Under sunny skies and outdoors for the first time on UMass Dartmouth’s Cressy Field, 146 UMass Law students became lawyers at the Commencement Ceremony for the Classes of 2020 and 2021.
The first joint ceremony was one of joy, excitement, and pride as the UMass Law graduates received their degrees before family, friends, faculty, and staff who applauded, cheered, and waved as they processed down the field to the rousing music of “Pomp and Circumstance.”
Following the transition to remote learning last March due to the Covid-19 pandemic, the in-person graduation ceremony for the Class of 2020 was postponed. While this year’s ceremony celebrated the achievements of both classes in earning their law degrees, it was especially meaningful for these graduates who completed their legal education remotely and under challenging and unprecedented circumstances.
Advocates and activists
“We’re so excited and grateful to have the opportunity to be with you in person after so many months of uncertainty and hardship and, let’s face it, too many Zoom calls. Thank you for sticking with it, for pushing through, rising above, and overcoming every obstacle that stood between you and this moment,” said Interim Chancellor Mark Fuller.
He commended the students for completing their studies, applying real-world experience in the practice of law through thousands of hours of pro bono work, and for being “advocates and activists.” After citing UMass’s Law’s many state and national rankings, including one of the fastest-growing and best value law schools in the U.S., Chancellor Fuller urged the graduates to pay it forward by remaining connected to the law school and taking the time to mentor future UMass Law students.
“You helped us think, stretch, adapt, and grow in so many ways. You’ve made us better. I hope we did the same for you,” he added.
Champions of justice
UMass Law Dean Eric Mitnick recalled the challenges students faced as in-person classes abruptly transitioned to remote learning during spring break of 2020. “But know that, having survived something truly challenging, you will forever have the resilience and the strength that comes only from enduring that which is almost incomprehensively difficult,” he said.
He spoke of the meaning of the degree the law students would soon receive. “In about an hour, you will walk out of this stadium having received a Juris Doctor degree. And in that moment, you will have joined one of the most sacred traditions our nation has to offer: the tradition of serving the public as a champion of justice. And, I can’t think of a time when there was a greater need for your service.
“Abraham Lincoln was a lawyer,” he continued. “Nelson Mandela was a lawyer. Mahatma Gandhi was a lawyer. You will, within the hour, be a lawyer. And justice, justice, you shall pursue.”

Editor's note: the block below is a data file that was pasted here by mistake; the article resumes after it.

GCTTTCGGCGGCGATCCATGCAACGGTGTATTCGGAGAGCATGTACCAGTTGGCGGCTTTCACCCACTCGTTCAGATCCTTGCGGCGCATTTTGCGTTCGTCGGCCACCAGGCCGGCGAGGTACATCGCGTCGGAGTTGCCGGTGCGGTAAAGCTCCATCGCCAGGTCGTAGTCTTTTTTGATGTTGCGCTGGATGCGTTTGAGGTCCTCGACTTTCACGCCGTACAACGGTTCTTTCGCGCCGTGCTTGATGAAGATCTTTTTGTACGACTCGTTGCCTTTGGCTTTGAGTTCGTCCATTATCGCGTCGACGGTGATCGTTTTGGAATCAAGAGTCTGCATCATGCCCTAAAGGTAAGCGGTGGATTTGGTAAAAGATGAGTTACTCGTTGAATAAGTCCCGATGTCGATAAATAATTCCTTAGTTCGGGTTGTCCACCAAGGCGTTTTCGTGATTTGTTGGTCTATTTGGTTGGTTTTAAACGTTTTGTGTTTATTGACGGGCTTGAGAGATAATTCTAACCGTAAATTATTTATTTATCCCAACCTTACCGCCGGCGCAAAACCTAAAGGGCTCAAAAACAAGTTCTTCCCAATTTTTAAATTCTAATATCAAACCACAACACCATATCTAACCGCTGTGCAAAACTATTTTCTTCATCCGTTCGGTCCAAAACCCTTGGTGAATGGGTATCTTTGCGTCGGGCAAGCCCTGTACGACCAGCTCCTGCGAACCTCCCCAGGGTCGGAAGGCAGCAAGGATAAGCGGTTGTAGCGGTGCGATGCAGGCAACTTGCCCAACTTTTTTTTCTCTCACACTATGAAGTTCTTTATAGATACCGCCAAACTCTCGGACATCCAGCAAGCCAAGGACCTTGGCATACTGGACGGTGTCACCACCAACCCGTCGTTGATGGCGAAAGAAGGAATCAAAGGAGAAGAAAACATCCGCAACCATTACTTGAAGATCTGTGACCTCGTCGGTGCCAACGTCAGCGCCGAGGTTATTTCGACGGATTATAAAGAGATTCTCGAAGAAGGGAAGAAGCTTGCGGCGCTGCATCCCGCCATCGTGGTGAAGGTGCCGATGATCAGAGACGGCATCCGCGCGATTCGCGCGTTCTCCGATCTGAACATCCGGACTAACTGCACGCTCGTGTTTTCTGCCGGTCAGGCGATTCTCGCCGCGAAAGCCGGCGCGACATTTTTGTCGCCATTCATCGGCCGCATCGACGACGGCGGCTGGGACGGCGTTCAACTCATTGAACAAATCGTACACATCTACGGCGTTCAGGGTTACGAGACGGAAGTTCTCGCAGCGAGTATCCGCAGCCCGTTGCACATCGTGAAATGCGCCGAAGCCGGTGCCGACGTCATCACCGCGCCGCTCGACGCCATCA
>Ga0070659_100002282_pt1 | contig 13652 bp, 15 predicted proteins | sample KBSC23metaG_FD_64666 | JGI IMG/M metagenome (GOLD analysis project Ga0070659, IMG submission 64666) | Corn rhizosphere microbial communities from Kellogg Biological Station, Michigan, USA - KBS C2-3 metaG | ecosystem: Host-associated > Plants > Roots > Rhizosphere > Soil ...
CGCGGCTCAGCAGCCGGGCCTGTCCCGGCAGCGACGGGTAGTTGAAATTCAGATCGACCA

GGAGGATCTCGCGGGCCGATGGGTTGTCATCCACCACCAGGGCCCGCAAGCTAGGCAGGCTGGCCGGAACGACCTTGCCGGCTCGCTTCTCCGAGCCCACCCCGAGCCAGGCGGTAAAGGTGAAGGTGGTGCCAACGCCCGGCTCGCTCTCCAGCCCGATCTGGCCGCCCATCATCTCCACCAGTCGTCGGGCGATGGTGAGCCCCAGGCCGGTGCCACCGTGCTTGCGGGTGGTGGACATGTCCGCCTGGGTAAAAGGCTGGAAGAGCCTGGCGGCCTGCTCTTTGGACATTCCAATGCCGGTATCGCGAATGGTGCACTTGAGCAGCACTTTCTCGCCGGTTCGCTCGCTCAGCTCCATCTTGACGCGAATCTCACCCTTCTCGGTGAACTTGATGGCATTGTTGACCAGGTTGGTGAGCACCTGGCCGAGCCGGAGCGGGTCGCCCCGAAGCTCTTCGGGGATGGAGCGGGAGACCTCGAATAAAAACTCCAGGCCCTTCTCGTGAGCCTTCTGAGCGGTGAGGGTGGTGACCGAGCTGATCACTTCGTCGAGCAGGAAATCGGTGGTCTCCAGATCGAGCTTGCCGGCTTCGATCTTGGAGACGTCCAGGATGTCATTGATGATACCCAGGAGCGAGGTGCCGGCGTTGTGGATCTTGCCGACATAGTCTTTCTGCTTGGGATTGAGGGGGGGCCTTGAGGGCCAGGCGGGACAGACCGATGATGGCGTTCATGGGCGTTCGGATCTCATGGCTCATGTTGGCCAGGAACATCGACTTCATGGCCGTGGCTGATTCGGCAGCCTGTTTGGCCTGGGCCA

Justice for all
Kristine C. Goodwin, JD ’20 of Boston, spoke to her classmates who completed law school in a way that was previously unimaginable during the escalation of a pandemic while facing uncertainty about completing their requirements and taking the bar exam. (The exam was moved from the end of July to October. The Class of 2020 took the exam remotely and the Class of 2021 will do the same at the end of this month.)
“The reality is that we attended law school to pursue justice, but we successfully completed law school by practicing justice. Justice is not some distant ideal to be sought, rather it is the totality of the ways in which we treat one another every day,” Goodwin said.
“When I was deciding which law school to attend, my younger sister told me to go to the school I believed wanted me to succeed—that would support me when things were hard, because they would definitely be hard! By choosing UMass Law, we chose right. Not only because we had great classmates, but also because of the competent, dedicated faculty, staff, and administration.”
Speaking to the Class of 2021, whose entire 3L year was conducted remotely, Kevin Joseph Burchill, JD ’21 of West Tisbury, MA commended his classmates for their achievement. “We have endured alone, and at six feet. We have pursued our dreams amidst insurmountable odds. And, despite it all, we find ourselves here today.”
He urged his classmates to follow UMass Law’s ethos: Pursue Justice. “We must pursue justice for ourselves, in addition to our clients. In addition to our public. We must pursue justice for what we have lost, for what we have seen others lose.
“I want justice for myself. I want justice for all of us who are living, achieving, succeeding despite the odds that are stacked against us,” he said. “I want justice for people who need us to advocate for them in hopes of a better future.”
Several awards were announced during the ceremony for graduates of both classes. For a full list of award recipients, see the Commencement Program.
Academic Achievement Awards
Full-time students: Daniel James Tocci ’20 and Spencer K. Schneider ‘21
Part-time students: Robert C. Devine ’20 and Jocelyn Frawley ‘21
Clinical Legal Education Award (CLEA)
Kseniya Evgenyevna Ruzanova ’20
Sarah Accar ‘21
External Legal Education Award (CLEA)
Lisa M. Raimondi ‘21
Connecticut Attorneys Title Insurance Company (CATIC) Foundation, Inc. Award:
Robert C. Devine ’20
Victoria M. Wood '21
Dean’s Service Award
Johnny Ross III ’20
Sharon Jeanette Hazel ‘21
Pro Bono Award
Christina Yeajin Suh ’20 (503.50 hours of pro bono work)
Natalie Nicole Newsom ’21 (486.50 hours of pro bono work)
St. Thomas More Award
Kyle J. Zacharewicz ’20
Daniel Justin Figueroa ‘21
Student Bar Association Hon. Francis L. Larkin Amicus Award
Camille D. Evans ’20
Maria M. Lim ‘21
Thurgood Marshall Social Justice Award
Michael A. Cain ’20
Maria M. Lim '21